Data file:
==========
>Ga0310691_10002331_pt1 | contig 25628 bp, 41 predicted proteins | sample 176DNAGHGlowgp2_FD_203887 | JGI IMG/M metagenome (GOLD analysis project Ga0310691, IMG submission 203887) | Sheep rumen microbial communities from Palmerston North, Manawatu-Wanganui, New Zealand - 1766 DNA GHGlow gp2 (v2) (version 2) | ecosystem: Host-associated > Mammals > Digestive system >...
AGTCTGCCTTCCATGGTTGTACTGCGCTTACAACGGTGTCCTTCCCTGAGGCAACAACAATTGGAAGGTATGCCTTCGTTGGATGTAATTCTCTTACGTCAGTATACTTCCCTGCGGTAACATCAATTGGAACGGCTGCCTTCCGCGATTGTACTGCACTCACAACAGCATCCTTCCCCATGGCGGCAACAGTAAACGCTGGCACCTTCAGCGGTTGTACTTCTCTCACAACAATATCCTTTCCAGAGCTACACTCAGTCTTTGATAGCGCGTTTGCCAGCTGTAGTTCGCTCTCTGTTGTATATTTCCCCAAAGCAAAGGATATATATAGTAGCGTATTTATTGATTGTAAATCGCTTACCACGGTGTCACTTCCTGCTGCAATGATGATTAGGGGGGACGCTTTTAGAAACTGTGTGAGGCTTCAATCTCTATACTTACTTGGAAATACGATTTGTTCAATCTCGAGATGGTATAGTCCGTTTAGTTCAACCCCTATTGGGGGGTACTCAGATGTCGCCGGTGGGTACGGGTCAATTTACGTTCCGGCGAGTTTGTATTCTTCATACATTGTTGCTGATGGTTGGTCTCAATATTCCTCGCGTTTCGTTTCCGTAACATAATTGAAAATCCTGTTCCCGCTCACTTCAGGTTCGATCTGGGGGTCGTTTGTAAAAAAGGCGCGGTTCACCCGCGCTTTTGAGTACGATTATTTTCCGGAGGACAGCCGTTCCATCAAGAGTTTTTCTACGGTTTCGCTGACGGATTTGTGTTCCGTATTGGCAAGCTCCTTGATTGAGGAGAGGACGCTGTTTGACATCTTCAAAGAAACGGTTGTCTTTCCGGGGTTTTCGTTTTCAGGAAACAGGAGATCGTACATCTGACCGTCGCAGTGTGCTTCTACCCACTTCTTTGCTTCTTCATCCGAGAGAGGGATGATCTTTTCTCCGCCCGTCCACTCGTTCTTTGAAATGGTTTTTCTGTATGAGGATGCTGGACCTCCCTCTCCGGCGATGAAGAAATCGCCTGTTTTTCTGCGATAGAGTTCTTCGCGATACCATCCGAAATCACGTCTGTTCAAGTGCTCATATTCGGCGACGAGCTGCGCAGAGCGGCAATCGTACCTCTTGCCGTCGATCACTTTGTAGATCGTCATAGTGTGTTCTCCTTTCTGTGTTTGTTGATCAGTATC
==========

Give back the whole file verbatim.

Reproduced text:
>Ga0310691_10002331_pt1 | contig 25628 bp, 41 predicted proteins | sample 176DNAGHGlowgp2_FD_203887 | JGI IMG/M metagenome (GOLD analysis project Ga0310691, IMG submission 203887) | Sheep rumen microbial communities from Palmerston North, Manawatu-Wanganui, New Zealand - 1766 DNA GHGlow gp2 (v2) (version 2) | ecosystem: Host-associated > Mammals > Digestive system >...
AGTCTGCCTTCCATGGTTGTACTGCGCTTACAACGGTGTCCTTCCCTGAGGCAACAACAATTGGAAGGTATGCCTTCGTTGGATGTAATTCTCTTACGTCAGTATACTTCCCTGCGGTAACATCAATTGGAACGGCTGCCTTCCGCGATTGTACTGCACTCACAACAGCATCCTTCCCCATGGCGGCAACAGTAAACGCTGGCACCTTCAGCGGTTGTACTTCTCTCACAACAATATCCTTTCCAGAGCTACACTCAGTCTTTGATAGCGCGTTTGCCAGCTGTAGTTCGCTCTCTGTTGTATATTTCCCCAAAGCAAAGGATATATATAGTAGCGTATTTATTGATTGTAAATCGCTTACCACGGTGTCACTTCCTGCTGCAATGATGATTAGGGGGGACGCTTTTAGAAACTGTGTGAGGCTTCAATCTCTATACTTACTTGGAAATACGATTTGTTCAATCTCGAGATGGTATAGTCCGTTTAGTTCAACCCCTATTGGGGGGTACTCAGATGTCGCCGGTGGGTACGGGTCAATTTACGTTCCGGCGAGTTTGTATTCTTCATACATTGTTGCTGATGGTTGGTCTCAATATTCCTCGCGTTTCGTTTCCGTAACATAATTGAAAATCCTGTTCCCGCTCACTTCAGGTTCGATCTGGGGGTCGTTTGTAAAAAAGGCGCGGTTCACCCGCGCTTTTGAGTACGATTATTTTCCGGAGGACAGCCGTTCCATCAAGAGTTTTTCTACGGTTTCGCTGACGGATTTGTGTTCCGTATTGGCAAGCTCCTTGATTGAGGAGAGGACGCTGTTTGACATCTTCAAAGAAACGGTTGTCTTTCCGGGGTTTTCGTTTTCAGGAAACAGGAGATCGTACATCTGACCGTCGCAGTGTGCTTCTACCCACTTCTTTGCTTCTTCATCCGAGAGAGGGATGATCTTTTCTCCGCCCGTCCACTCGTTCTTTGAAATGGTTTTTCTGTATGAGGATGCTGGACCTCCCTCTCCGGCGATGAAGAAATCGCCTGTTTTTCTGCGATAGAGTTCTTCGCGATACCATCCGAAATCACGTCTGTTCAAGTGCTCATATTCGGCGACGAGCTGCGCAGAGCGGCAATCGTACCTCTTGCCGTCGATCACTTTGTAGATCGTCATAGTGTGTTCTCCTTTCTGTGTTTGTTGATCAGTATC